The domain “editorial independence” examines competing interests declarations and whether recommendations may be biased by the views of funding bodies or CPG developers. Clinical practice guidelines performed moderately in this domain, and the majority of CPGs did not describe details of funding. The CPG developers may underestimate the importance of addressing and declaring all competing interests and financial aid. Alternatively, excluding this information may be a sinister way of concealing the exchange of professional or financial gains for the promotion of specific recommendations. Clinical practice guidelines are widely distributed and have the power to influence clinical practice protocols, and unethical or unsafe recommendations must not be put forward for personal or organizational gain. Preventing competing interests in CPG development is a difficult and complex task. Excluding individuals with conflicts of interest in the involvement of CPG development is a possible solution; however, this is dependent on self-reporting, and evidence suggests that many individuals are not transparent, or even aware of their own conflicts of interest.147 It may also be difficult to exclude certain individuals with conflicts of interest because their expertise is not replaceable.148 Similarly, considerable time and resources are involved in the development of CPGs, and funding may not be available from nonconflicting organizations. Conflicts of interest and involvement of funders in CPG development should be reduced as much as possible to avoid biased guidelines.148 The CPG users would benefit from explicit, publicly accessible details of funding and conflicts of interest, which will increase their confidence about the reliability of CPGs for clinical practice.
This systematic review has limitations. Included CPGs were published in English only, the majority of which were developed in Australia and the United States. Therefore, the overall mean results were largely influenced by the CPG development procedures in place in these countries. Systematic searches located CPGs published in journals; however, manual searches were constrained to include international transplantation societies that would be producers of CPGs. The majority of these societies were located in developed countries, indicating that the quality of CPGs in developing countries are likely underrepresented in this systematic review. A study that surveyed international members of The Transplantation Society on the uptake of a CPG on cytomegalovirus management in solid organ transplantation reported that 20% of respondents were from developing countries.149 It may be that CPGs from developing countries are sparse, and this community relies on CPGs published by other national and international organizations. A large portion of CPGs included in this systematic review were produced in 2010 and 2011 and could be considered out of date. However, because these CPGs have not been updated and are currently available for use in clinical practice, the inclusion of these CPGs is relevant to the overall quality of international CPGs. Clinical practice guidelines on all aspects of Ktx and kidney donation were included in the systematic review, enabling an extensive range of topic areas to be covered. However, because of this variability, recommendations could not be compared across CPGs.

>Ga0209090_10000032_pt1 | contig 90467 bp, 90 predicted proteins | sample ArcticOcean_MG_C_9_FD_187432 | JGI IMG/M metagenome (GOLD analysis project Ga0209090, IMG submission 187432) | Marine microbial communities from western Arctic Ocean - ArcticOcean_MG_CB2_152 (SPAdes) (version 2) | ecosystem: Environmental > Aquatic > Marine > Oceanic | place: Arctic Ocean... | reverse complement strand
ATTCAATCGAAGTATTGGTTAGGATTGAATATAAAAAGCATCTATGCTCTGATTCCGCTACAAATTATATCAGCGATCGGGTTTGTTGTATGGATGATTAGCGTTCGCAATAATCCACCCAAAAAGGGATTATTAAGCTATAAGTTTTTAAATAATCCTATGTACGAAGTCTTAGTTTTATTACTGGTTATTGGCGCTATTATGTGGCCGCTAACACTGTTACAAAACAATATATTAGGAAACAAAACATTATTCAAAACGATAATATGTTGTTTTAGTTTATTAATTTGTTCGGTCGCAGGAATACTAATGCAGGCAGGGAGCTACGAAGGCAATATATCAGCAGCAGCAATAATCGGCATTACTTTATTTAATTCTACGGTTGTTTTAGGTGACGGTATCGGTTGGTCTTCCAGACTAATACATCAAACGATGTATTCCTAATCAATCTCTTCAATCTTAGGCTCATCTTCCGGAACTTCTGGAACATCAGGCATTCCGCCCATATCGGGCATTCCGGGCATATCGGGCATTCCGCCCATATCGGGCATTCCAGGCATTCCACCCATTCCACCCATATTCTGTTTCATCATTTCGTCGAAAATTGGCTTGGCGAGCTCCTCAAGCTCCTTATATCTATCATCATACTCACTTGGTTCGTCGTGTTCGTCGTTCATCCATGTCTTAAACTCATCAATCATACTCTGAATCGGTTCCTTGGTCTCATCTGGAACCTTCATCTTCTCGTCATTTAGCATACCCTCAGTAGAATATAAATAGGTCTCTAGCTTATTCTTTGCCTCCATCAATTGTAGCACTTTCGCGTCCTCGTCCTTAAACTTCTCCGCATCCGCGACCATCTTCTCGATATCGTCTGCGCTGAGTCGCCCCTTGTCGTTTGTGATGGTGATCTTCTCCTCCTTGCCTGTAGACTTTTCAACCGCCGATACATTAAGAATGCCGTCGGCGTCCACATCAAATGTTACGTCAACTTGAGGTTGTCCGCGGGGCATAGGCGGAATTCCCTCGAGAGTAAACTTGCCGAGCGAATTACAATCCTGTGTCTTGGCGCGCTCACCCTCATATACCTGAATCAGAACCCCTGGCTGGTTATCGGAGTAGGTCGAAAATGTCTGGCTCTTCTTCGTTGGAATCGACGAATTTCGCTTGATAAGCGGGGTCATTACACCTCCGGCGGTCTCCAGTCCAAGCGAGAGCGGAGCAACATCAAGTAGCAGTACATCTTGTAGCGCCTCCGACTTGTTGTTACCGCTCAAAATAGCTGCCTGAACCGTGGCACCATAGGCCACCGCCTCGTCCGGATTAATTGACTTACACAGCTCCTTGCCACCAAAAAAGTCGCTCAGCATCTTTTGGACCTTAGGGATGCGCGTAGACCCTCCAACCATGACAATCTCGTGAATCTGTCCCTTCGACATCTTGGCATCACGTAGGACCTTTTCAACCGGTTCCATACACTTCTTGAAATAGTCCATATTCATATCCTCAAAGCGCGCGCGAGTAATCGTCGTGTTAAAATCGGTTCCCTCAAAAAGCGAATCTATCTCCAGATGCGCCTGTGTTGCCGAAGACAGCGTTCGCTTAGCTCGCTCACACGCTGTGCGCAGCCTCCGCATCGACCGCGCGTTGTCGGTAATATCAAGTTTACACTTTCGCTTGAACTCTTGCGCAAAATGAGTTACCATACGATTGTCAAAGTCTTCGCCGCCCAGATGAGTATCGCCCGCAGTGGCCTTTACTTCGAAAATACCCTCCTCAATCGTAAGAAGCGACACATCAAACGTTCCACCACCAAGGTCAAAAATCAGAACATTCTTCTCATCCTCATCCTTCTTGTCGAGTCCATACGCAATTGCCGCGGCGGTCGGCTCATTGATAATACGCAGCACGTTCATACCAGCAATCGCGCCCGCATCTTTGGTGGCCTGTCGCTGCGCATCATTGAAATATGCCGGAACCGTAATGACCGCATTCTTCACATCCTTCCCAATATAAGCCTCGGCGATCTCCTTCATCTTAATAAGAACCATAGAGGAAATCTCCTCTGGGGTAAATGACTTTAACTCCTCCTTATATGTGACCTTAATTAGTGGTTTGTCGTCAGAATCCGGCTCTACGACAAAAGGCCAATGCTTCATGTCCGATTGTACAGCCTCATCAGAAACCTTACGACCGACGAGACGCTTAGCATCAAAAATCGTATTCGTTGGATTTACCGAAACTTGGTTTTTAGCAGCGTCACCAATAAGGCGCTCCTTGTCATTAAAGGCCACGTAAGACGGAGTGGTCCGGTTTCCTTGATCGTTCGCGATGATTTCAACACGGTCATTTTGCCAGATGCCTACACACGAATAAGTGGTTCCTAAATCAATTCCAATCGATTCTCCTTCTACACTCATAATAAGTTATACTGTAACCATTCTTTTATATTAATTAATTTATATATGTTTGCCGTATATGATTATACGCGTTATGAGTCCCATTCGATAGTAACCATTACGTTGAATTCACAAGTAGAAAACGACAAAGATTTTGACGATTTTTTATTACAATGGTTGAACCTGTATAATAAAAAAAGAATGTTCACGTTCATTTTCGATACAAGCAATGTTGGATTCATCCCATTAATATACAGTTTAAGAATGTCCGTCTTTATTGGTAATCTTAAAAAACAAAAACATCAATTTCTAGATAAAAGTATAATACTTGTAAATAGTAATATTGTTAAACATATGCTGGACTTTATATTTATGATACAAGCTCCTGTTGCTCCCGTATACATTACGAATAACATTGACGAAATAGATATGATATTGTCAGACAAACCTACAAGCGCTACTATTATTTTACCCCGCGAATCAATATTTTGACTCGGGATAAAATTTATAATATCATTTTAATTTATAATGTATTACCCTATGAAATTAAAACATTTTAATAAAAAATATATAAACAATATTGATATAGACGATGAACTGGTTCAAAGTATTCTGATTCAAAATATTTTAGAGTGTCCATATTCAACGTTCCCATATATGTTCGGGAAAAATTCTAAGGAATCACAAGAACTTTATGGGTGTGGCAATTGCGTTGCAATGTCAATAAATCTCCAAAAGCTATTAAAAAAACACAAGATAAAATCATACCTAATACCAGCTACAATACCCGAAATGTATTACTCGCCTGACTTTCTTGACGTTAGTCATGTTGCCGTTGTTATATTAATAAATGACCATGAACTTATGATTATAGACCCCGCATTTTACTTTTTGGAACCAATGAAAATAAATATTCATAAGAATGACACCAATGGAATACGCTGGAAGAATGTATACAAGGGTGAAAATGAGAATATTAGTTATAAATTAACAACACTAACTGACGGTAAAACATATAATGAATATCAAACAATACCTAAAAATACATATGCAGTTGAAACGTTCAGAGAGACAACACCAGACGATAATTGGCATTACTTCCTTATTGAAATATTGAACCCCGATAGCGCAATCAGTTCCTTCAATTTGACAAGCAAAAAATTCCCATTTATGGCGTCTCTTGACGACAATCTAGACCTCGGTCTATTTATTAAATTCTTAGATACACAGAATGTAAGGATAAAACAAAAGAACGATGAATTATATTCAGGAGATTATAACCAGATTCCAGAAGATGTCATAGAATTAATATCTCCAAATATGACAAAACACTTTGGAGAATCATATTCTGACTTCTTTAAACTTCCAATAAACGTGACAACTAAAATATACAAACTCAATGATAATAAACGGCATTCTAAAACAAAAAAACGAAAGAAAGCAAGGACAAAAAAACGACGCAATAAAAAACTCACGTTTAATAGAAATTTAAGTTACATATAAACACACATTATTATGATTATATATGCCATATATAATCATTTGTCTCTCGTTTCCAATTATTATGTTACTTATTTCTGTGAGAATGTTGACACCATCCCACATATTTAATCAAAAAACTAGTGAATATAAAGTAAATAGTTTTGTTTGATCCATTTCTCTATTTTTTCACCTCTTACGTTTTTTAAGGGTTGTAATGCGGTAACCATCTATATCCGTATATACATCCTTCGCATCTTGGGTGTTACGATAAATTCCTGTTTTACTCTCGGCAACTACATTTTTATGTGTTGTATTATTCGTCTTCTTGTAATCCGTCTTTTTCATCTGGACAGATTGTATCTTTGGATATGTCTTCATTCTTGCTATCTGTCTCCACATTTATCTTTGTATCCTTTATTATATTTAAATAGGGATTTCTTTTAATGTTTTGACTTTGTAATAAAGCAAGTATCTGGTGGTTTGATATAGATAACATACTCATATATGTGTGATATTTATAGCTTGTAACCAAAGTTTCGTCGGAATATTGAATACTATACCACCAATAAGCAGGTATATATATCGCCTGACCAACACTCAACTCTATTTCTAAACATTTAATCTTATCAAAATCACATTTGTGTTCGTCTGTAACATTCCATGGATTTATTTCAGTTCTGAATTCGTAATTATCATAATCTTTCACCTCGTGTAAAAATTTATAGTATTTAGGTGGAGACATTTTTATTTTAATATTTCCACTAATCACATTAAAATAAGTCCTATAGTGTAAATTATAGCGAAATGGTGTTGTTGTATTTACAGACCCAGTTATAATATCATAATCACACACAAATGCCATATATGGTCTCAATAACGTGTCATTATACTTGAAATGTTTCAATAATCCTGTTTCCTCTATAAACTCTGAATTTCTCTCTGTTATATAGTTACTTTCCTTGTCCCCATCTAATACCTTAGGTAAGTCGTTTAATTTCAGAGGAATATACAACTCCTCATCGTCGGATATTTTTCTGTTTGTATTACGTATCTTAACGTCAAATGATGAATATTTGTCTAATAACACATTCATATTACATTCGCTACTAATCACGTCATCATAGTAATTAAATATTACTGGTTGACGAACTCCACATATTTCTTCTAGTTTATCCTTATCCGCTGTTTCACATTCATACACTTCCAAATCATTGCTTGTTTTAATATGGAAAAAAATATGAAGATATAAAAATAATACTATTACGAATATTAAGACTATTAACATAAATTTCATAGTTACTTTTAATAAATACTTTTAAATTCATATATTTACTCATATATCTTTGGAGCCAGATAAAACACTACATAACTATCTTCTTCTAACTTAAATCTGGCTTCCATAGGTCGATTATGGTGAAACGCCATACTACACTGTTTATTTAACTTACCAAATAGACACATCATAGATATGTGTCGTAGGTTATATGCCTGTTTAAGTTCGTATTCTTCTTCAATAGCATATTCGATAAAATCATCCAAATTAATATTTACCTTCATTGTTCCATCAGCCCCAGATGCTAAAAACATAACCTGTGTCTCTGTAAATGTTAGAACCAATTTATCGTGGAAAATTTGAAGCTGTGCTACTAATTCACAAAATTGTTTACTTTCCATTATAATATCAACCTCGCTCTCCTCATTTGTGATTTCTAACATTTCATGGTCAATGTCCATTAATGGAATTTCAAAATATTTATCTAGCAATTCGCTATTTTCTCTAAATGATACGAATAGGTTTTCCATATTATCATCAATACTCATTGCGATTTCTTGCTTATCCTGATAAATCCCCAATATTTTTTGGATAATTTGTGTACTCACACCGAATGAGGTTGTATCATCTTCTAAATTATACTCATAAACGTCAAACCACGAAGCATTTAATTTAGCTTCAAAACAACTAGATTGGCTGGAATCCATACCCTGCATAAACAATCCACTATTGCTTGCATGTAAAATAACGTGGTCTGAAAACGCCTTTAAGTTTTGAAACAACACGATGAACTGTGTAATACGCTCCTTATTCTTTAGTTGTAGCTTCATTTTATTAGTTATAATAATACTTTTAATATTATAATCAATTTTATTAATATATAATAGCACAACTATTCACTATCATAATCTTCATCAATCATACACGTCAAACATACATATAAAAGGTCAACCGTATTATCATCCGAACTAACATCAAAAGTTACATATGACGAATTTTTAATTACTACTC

A strength of the systematic review is the use of 3 appraisers for all CPGs, which included individuals with a methodological background and kidney transplant clinicians. The rationale for inclusion of both was to ensure that the examination and interpretation of CPGs was representative of differences in clinical and methodological opinion. Appraisals were completed individually and multiple appraisers with differing affiliations were used to limit the influence of confirmation bias. All appraisers completed the training module before appraising any CPGs and the ICC demonstrates that there was a good cohesion between all appraisers.
The AGREE II instrument incorporates specific criteria for all 23 items, however, is limited by a lack of guidance on how to make the overall assessments. Appraisers could have rated these differently depending on which aspects of CPG development they felt were most representative of overall CPG quality.127 There is also no cutoff to distinguish between high- and low-quality clinical practice guidelines, an aspect identified as important by many users.150 The number of items in each domain is not consistent and items attributed to “rigor of development” or “applicability” will have less of an effect on the overall domain score compared to items in the “editorial independence” domain. As with all critical appraisals, the AGREE II is also dependent on methodological reporting. CPG developers may have used utilized methods not described in the document.
The quality of international CPGs in Ktx requires significant improvement. Only a small number of CPGs scored well overall and were recommended for future use without modifications. The majority scored poorly overall and required modification, and a small number were not recommended for future use. All CPGs demonstrated variability in domain and item scores with most performing well in the domains “scope and purpose” and “clarity of presentation” and poorly in the domain “applicability.” The CPG developers should pay closer attention to the components of the AGREE II and endeavor to incorporate them into CPGs. Many aspects could be easily improved without an additional burden on time and resources. High-quality CPGs will support evidence-based decision making and will ultimately lead to better outcomes for kidney transplant recipients.